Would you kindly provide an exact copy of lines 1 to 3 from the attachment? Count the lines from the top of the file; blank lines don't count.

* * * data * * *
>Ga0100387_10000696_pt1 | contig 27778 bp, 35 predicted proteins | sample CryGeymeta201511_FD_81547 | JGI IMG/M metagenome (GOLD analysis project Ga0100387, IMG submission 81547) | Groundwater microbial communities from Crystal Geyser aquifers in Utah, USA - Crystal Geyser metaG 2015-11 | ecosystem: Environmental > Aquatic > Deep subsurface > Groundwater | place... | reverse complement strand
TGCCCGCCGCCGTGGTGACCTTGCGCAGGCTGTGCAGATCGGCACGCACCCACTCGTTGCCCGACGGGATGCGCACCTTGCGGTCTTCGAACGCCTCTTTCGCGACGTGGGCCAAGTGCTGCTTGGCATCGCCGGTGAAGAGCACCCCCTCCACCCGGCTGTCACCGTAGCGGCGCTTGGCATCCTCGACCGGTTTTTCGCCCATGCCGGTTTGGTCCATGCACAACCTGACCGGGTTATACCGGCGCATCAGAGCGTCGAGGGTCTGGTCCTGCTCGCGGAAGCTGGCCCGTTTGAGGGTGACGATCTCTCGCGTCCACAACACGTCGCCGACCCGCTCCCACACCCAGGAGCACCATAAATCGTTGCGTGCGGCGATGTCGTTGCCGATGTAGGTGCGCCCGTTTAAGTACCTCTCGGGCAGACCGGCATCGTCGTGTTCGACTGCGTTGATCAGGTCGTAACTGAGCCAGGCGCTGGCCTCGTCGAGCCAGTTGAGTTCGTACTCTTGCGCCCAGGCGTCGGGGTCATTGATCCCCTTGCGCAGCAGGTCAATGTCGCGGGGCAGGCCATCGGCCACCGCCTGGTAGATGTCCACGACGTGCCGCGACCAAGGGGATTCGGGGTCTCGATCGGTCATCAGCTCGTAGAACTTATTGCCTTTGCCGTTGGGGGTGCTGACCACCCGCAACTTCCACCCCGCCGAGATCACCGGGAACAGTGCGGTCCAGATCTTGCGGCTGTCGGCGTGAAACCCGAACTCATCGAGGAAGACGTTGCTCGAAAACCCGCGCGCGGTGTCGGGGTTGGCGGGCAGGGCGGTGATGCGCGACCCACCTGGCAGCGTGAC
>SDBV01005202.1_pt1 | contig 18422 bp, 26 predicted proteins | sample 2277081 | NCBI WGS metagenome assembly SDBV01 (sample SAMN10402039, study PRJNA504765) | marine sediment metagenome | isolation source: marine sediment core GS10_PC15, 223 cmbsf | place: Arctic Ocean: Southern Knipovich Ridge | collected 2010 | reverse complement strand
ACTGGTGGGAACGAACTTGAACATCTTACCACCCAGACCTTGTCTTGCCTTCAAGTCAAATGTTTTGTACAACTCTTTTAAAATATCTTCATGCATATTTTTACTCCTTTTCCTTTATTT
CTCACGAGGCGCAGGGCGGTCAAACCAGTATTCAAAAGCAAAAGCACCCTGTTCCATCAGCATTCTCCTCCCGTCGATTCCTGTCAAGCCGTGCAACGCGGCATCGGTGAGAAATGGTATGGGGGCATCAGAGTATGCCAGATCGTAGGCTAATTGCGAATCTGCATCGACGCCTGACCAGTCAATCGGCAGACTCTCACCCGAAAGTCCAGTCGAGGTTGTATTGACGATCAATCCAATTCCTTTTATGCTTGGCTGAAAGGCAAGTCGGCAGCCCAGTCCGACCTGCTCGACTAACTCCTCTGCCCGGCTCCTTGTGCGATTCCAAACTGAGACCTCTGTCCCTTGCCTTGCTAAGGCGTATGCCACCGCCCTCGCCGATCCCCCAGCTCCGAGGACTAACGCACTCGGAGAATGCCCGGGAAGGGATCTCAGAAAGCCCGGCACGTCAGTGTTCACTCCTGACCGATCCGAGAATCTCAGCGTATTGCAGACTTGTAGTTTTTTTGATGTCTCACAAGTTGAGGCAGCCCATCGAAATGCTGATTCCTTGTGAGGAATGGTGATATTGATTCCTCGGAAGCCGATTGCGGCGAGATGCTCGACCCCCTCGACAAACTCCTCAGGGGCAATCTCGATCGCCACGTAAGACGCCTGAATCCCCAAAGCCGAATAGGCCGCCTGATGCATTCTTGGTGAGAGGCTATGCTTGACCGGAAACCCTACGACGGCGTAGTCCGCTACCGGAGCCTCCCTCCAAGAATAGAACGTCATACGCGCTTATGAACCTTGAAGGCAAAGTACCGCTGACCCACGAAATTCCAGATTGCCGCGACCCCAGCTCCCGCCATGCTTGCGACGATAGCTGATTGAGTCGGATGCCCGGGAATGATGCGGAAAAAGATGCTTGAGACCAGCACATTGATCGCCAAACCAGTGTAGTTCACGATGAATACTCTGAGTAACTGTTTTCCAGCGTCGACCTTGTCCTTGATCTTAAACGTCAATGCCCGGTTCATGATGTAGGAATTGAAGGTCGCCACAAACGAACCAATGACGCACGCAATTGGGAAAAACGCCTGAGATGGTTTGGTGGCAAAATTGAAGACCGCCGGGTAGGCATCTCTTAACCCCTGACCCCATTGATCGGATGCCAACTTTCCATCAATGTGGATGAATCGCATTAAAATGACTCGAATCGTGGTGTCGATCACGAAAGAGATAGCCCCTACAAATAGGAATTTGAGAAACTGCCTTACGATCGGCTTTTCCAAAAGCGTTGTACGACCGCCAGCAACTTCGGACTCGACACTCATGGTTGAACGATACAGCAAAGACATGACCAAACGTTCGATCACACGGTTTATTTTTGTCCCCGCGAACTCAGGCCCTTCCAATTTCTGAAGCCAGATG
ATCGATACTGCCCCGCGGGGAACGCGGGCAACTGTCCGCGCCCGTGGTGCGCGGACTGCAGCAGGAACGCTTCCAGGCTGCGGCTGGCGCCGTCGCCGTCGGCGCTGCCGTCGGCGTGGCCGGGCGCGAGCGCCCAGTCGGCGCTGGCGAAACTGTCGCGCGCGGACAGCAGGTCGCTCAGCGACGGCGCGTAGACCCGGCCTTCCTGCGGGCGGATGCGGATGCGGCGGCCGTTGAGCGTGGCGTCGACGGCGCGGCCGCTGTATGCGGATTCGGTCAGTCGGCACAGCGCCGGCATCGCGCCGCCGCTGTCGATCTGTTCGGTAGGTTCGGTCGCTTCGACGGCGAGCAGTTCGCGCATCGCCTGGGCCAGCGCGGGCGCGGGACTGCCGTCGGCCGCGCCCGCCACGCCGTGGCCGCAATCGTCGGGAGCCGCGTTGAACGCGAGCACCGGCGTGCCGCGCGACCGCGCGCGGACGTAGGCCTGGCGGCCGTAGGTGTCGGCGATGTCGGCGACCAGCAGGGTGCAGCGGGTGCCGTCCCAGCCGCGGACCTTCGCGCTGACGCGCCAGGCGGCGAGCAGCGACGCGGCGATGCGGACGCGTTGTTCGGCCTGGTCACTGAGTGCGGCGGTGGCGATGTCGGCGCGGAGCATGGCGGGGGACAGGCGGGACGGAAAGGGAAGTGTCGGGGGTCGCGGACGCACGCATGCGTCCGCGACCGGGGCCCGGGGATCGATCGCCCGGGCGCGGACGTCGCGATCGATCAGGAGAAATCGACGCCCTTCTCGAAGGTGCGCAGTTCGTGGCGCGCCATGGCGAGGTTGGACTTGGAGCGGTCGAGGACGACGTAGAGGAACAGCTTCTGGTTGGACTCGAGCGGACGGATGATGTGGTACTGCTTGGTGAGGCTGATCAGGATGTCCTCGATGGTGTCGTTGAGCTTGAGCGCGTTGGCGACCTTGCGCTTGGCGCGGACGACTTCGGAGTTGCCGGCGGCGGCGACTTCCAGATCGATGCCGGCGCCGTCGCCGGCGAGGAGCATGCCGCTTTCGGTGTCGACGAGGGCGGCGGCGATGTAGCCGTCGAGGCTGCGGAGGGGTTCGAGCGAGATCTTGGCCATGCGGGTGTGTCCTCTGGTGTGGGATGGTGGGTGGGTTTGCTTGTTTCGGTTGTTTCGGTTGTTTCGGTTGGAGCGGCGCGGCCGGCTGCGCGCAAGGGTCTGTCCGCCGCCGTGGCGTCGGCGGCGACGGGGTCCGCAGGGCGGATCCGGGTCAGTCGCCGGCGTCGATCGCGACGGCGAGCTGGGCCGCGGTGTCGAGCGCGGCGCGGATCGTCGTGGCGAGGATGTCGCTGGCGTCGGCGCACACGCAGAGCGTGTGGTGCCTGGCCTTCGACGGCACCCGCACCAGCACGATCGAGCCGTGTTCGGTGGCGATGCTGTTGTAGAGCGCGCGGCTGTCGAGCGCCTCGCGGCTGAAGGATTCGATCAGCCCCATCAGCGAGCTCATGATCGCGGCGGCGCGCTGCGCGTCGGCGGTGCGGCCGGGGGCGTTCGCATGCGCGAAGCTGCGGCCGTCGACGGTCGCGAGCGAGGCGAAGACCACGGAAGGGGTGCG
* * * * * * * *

>Ga0100387_10000696_pt1 | contig 27778 bp, 35 predicted proteins | sample CryGeymeta201511_FD_81547 | JGI IMG/M metagenome (GOLD analysis project Ga0100387, IMG submission 81547) | Groundwater microbial communities from Crystal Geyser aquifers in Utah, USA - Crystal Geyser metaG 2015-11 | ecosystem: Environmental > Aquatic > Deep subsurface > Groundwater | place... | reverse complement strand
TGCCCGCCGCCGTGGTGACCTTGCGCAGGCTGTGCAGATCGGCACGCACCCACTCGTTGCCCGACGGGATGCGCACCTTGCGGTCTTCGAACGCCTCTTTCGCGACGTGGGCCAAGTGCTGCTTGGCATCGCCGGTGAAGAGCACCCCCTCCACCCGGCTGTCACCGTAGCGGCGCTTGGCATCCTCGACCGGTTTTTCGCCCATGCCGGTTTGGTCCATGCACAACCTGACCGGGTTATACCGGCGCATCAGAGCGTCGAGGGTCTGGTCCTGCTCGCGGAAGCTGGCCCGTTTGAGGGTGACGATCTCTCGCGTCCACAACACGTCGCCGACCCGCTCCCACACCCAGGAGCACCATAAATCGTTGCGTGCGGCGATGTCGTTGCCGATGTAGGTGCGCCCGTTTAAGTACCTCTCGGGCAGACCGGCATCGTCGTGTTCGACTGCGTTGATCAGGTCGTAACTGAGCCAGGCGCTGGCCTCGTCGAGCCAGTTGAGTTCGTACTCTTGCGCCCAGGCGTCGGGGTCATTGATCCCCTTGCGCAGCAGGTCAATGTCGCGGGGCAGGCCATCGGCCACCGCCTGGTAGATGTCCACGACGTGCCGCGACCAAGGGGATTCGGGGTCTCGATCGGTCATCAGCTCGTAGAACTTATTGCCTTTGCCGTTGGGGGTGCTGACCACCCGCAACTTCCACCCCGCCGAGATCACCGGGAACAGTGCGGTCCAGATCTTGCGGCTGTCGGCGTGAAACCCGAACTCATCGAGGAAGACGTTGCTCGAAAACCCGCGCGCGGTGTCGGGGTTGGCGGGCAGGGCGGTGATGCGCGACCCACCTGGCAGCGTGAC
>SDBV01005202.1_pt1 | contig 18422 bp, 26 predicted proteins | sample 2277081 | NCBI WGS metagenome assembly SDBV01 (sample SAMN10402039, study PRJNA504765) | marine sediment metagenome | isolation source: marine sediment core GS10_PC15, 223 cmbsf | place: Arctic Ocean: Southern Knipovich Ridge | collected 2010 | reverse complement strand